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spotlight innovator

Rosalind Williams

WITH ACTION

St. Louis, Missouri

Restorative Appraisals for Equitable Community Development

Starting Date: 2017-01-01

Innovation Summary

WITH ACTION’s “restorative appraisals” reforms policy to require appraisers to use comparable sales from healthy white neighborhoods when appraising homes of like type in Black neighborhoods.

Fannie Mae guidelines place Black communities at a disadvantage in the appraisal process due to historic and intentional denial of resources in these neighborhoods. The “restorative appraisal” would compare housing stock rather than neighborhoods. Current appraisal guidelines reinforce low values in already declining neighborhoods by restricting comps to the same or other Black neighborhoods, rather than similar houses in comparable white neighborhoods. Continuing to use the comparable sales in a declining neighborhood only perpetuates low values.

The Restorative Competitive Value (RCV) technique would compare housing stock, rather than neighborhoods. It would allow appraisers to expand their consideration of sales beyond traditional marketplace/district/neighborhood boundaries and consider nearby sales that transpired in the past but exceed common guidelines favoring only recent sales. In St. Louis, communities north of the Delmar/Olive Divide are historically undervalued due to racial discrimination. By considering transactions from alternative (white) communities that feature similar housing stock, the geographic pricing gaps would reveal a potential “restorative” gain in value for disadvantaged communities.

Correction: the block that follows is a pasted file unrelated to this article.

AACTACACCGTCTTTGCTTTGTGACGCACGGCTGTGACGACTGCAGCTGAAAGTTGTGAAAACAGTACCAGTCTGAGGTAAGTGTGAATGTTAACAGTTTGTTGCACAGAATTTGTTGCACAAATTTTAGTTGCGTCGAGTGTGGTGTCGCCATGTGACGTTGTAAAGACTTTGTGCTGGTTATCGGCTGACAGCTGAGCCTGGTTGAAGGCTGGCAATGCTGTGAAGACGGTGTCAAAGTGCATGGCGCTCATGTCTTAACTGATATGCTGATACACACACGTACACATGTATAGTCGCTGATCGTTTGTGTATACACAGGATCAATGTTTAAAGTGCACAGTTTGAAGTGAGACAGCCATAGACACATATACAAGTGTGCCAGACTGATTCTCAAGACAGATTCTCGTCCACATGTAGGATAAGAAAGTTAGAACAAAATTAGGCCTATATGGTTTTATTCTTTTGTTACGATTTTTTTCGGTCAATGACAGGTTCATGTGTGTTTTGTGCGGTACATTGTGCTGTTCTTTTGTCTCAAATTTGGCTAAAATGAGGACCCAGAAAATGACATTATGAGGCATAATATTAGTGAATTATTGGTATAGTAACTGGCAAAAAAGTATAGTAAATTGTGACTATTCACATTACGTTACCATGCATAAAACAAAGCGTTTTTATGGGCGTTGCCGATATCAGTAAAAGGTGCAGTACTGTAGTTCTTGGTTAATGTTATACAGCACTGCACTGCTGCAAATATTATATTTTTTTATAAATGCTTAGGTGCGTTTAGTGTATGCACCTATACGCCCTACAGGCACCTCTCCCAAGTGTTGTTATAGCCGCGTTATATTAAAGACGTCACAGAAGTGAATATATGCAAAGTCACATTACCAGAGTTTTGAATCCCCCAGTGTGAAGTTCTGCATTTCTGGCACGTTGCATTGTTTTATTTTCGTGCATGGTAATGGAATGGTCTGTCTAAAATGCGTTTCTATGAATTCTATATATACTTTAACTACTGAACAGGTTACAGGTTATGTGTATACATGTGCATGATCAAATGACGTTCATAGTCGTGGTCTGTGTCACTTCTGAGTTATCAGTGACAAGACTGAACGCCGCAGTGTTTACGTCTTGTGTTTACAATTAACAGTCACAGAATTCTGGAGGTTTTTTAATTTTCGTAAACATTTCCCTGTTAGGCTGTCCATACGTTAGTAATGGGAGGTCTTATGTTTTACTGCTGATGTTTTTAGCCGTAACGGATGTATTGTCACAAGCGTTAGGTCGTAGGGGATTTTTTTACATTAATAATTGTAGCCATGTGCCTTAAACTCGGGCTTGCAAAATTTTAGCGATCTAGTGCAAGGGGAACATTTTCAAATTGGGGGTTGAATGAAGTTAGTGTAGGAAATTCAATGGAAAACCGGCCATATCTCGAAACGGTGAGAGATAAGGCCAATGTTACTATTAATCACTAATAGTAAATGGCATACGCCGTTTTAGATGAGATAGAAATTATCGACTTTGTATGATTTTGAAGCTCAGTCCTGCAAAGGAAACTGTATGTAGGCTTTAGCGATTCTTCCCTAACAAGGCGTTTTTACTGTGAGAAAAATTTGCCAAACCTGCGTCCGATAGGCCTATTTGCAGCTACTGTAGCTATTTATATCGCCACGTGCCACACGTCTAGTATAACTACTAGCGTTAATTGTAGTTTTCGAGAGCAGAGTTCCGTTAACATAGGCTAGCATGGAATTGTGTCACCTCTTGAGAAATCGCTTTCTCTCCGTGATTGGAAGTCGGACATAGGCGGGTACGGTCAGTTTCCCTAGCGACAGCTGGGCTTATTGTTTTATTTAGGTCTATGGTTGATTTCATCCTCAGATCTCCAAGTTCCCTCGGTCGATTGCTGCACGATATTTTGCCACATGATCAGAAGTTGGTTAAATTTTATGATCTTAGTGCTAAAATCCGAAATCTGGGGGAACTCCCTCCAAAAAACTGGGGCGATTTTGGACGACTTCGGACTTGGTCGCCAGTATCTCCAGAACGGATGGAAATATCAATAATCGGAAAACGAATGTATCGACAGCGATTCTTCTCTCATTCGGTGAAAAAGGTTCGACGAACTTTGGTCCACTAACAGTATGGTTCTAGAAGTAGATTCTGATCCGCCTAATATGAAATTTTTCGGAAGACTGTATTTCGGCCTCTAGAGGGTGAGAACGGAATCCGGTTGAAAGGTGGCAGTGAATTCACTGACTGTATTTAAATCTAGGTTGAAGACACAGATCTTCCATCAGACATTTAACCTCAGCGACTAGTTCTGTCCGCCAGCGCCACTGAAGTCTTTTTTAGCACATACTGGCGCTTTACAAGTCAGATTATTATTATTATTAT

questions & answers

What is the geographic reach of your work to date?

Regional

Which metropolitan areas (if any) does your work focus on?

St. Louis , MO (other weak market Legacy cities)

What is the core idea of your innovation? How does it increase the value of homes in Black communities?